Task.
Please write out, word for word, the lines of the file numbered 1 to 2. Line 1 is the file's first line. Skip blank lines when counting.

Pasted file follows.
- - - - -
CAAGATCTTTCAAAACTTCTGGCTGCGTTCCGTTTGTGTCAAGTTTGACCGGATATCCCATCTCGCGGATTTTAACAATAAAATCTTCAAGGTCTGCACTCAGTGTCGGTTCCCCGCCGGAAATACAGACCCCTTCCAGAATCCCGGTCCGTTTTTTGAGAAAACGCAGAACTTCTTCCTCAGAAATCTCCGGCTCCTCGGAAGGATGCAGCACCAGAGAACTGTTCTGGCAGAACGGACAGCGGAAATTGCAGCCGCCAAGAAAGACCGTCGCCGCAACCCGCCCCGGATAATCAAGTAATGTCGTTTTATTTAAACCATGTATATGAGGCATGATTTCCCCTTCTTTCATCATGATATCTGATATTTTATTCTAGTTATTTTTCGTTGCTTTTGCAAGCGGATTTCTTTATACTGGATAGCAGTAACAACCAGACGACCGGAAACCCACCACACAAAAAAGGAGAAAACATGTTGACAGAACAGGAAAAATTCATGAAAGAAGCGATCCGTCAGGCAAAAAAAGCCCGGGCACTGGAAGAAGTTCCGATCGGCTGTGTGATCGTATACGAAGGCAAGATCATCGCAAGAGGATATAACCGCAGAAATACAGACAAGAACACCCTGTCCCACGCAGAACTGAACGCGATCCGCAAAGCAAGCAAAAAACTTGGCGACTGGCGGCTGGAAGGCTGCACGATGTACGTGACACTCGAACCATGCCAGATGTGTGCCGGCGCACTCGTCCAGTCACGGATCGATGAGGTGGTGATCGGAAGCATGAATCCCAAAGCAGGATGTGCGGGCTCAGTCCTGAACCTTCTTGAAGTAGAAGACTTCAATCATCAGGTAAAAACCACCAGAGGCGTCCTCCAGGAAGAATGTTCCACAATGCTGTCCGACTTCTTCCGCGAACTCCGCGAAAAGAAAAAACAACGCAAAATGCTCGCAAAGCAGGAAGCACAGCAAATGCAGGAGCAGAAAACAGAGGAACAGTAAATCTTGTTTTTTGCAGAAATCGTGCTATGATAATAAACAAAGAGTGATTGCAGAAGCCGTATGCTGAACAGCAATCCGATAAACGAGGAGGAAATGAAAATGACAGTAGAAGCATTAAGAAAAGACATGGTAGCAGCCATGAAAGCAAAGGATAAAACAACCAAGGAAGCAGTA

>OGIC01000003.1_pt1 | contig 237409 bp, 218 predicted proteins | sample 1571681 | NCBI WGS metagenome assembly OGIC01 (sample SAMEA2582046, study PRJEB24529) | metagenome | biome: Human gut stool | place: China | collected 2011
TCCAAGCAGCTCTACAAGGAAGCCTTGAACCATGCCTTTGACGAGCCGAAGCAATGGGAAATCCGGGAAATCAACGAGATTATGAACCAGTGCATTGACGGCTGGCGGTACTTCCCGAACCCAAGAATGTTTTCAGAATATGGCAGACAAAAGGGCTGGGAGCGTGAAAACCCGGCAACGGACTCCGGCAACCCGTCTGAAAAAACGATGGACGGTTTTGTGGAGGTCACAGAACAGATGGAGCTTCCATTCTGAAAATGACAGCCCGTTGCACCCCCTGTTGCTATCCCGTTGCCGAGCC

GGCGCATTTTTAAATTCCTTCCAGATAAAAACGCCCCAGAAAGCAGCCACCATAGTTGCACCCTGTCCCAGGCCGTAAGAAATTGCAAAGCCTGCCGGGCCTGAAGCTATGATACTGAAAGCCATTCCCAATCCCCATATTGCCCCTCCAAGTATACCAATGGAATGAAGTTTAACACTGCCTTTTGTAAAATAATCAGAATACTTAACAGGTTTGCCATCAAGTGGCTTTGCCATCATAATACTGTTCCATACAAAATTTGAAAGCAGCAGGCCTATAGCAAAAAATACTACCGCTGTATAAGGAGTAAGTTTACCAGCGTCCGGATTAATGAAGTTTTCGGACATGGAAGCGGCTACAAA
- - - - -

CAAGATCTTTCAAAACTTCTGGCTGCGTTCCGTTTGTGTCAAGTTTGACCGGATATCCCATCTCGCGGATTTTAACAATAAAATCTTCAAGGTCTGCACTCAGTGTCGGTTCCCCGCCGGAAATACAGACCCCTTCCAGAATCCCGGTCCGTTTTTTGAGAAAACGCAGAACTTCTTCCTCAGAAATCTCCGGCTCCTCGGAAGGATGCAGCACCAGAGAACTGTTCTGGCAGAACGGACAGCGGAAATTGCAGCCGCCAAGAAAGACCGTCGCCGCAACCCGCCCCGGATAATCAAGTAATGTCGTTTTATTTAAACCATGTATATGAGGCATGATTTCCCCTTCTTTCATCATGATATCTGATATTTTATTCTAGTTATTTTTCGTTGCTTTTGCAAGCGGATTTCTTTATACTGGATAGCAGTAACAACCAGACGACCGGAAACCCACCACACAAAAAAGGAGAAAACATGTTGACAGAACAGGAAAAATTCATGAAAGAAGCGATCCGTCAGGCAAAAAAAGCCCGGGCACTGGAAGAAGTTCCGATCGGCTGTGTGATCGTATACGAAGGCAAGATCATCGCAAGAGGATATAACCGCAGAAATACAGACAAGAACACCCTGTCCCACGCAGAACTGAACGCGATCCGCAAAGCAAGCAAAAAACTTGGCGACTGGCGGCTGGAAGGCTGCACGATGTACGTGACACTCGAACCATGCCAGATGTGTGCCGGCGCACTCGTCCAGTCACGGATCGATGAGGTGGTGATCGGAAGCATGAATCCCAAAGCAGGATGTGCGGGCTCAGTCCTGAACCTTCTTGAAGTAGAAGACTTCAATCATCAGGTAAAAACCACCAGAGGCGTCCTCCAGGAAGAATGTTCCACAATGCTGTCCGACTTCTTCCGCGAACTCCGCGAAAAGAAAAAACAACGCAAAATGCTCGCAAAGCAGGAAGCACAGCAAATGCAGGAGCAGAAAACAGAGGAACAGTAAATCTTGTTTTTTGCAGAAATCGTGCTATGATAATAAACAAAGAGTGATTGCAGAAGCCGTATGCTGAACAGCAATCCGATAAACGAGGAGGAAATGAAAATGACAGTAGAAGCATTAAGAAAAGACATGGTAGCAGCCATGAAAGCAAAGGATAAAACAACCAAGGAAGCAGTA

>OGIC01000003.1_pt1 | contig 237409 bp, 218 predicted proteins | sample 1571681 | NCBI WGS metagenome assembly OGIC01 (sample SAMEA2582046, study PRJEB24529) | metagenome | biome: Human gut stool | place: China | collected 2011